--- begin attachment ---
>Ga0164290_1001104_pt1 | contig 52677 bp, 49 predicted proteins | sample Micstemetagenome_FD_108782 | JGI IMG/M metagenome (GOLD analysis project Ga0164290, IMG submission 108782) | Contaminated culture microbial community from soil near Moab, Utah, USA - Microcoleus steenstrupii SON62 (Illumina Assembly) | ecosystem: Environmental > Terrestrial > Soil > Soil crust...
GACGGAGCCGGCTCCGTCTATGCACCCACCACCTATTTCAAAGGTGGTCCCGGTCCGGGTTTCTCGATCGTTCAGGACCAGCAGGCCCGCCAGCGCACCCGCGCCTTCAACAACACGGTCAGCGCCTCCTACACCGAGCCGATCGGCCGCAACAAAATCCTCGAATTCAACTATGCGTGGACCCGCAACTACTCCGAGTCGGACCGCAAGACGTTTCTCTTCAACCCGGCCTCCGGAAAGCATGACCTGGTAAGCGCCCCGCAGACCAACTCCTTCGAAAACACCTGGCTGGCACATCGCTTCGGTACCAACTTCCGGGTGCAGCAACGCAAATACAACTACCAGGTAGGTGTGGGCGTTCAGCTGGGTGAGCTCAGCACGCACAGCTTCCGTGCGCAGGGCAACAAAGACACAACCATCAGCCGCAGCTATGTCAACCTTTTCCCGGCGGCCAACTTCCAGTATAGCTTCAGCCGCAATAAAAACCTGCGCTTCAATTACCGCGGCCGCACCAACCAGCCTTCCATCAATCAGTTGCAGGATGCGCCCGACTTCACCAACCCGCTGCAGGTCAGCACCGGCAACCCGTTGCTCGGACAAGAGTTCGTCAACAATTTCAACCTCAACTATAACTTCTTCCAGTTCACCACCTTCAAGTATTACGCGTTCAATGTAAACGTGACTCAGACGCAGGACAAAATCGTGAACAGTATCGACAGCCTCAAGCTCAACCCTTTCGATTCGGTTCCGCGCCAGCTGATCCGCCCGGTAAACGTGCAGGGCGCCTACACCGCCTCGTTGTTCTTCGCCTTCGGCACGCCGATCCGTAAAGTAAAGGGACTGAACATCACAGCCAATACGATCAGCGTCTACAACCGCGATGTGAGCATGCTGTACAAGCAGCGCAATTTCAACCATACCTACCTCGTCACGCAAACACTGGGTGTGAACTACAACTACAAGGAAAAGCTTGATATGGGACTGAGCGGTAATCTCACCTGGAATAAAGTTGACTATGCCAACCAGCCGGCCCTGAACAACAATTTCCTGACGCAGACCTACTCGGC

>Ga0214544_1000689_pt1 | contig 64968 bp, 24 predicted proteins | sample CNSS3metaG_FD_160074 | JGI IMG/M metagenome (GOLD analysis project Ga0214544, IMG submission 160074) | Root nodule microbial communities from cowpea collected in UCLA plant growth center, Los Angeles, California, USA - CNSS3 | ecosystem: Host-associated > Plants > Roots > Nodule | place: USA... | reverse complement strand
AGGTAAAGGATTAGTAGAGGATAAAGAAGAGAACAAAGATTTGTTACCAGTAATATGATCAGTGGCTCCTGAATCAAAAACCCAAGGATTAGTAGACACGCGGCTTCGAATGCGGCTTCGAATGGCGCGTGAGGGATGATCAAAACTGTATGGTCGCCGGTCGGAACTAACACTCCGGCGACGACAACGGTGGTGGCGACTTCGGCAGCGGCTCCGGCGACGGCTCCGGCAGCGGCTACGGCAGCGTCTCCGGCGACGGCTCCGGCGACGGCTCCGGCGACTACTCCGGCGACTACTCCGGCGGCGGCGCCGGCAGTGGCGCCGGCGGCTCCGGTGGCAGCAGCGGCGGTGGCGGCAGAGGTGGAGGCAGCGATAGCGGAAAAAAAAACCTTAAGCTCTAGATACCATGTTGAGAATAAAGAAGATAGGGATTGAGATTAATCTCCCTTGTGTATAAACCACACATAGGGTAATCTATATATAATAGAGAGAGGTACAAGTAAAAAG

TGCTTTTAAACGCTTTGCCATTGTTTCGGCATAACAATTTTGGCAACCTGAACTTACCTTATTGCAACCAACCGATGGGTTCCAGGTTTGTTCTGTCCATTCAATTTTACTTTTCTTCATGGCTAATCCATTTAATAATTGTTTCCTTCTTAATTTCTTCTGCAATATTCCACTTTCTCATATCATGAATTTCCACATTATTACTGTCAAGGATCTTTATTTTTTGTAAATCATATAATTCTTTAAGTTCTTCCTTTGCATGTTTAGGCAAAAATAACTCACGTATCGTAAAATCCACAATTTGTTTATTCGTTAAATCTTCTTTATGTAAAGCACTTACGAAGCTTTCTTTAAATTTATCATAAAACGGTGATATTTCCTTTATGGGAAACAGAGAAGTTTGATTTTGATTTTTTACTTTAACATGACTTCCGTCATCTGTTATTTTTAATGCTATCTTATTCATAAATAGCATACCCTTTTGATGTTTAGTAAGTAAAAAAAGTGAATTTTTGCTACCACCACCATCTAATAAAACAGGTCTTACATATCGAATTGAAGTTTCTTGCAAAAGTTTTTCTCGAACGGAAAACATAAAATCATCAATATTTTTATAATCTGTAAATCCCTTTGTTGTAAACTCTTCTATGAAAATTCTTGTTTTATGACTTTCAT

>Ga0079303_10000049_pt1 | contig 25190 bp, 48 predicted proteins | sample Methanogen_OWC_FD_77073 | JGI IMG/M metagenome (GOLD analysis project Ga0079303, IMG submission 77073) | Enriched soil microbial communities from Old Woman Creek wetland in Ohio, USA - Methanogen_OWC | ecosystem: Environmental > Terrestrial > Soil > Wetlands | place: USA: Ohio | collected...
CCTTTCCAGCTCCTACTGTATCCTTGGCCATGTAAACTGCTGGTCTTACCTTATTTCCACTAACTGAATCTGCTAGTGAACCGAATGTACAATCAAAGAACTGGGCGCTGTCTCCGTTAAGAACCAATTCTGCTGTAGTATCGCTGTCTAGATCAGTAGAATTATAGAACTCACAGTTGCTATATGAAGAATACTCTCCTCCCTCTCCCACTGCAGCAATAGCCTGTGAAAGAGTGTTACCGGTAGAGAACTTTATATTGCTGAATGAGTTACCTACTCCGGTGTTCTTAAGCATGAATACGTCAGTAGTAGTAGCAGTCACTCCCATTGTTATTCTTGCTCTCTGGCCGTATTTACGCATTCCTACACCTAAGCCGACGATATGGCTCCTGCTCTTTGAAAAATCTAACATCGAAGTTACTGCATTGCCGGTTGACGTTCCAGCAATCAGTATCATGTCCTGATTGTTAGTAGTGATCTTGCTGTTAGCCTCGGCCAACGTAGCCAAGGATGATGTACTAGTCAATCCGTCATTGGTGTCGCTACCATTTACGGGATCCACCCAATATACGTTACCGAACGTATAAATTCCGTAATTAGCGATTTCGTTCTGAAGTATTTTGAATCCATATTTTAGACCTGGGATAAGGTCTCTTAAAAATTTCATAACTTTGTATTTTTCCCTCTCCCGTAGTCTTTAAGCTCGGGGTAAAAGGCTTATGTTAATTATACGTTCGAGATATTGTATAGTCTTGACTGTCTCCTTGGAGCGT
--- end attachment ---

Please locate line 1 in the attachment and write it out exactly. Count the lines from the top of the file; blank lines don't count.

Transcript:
>Ga0164290_1001104_pt1 | contig 52677 bp, 49 predicted proteins | sample Micstemetagenome_FD_108782 | JGI IMG/M metagenome (GOLD analysis project Ga0164290, IMG submission 108782) | Contaminated culture microbial community from soil near Moab, Utah, USA - Microcoleus steenstrupii SON62 (Illumina Assembly) | ecosystem: Environmental > Terrestrial > Soil > Soil crust...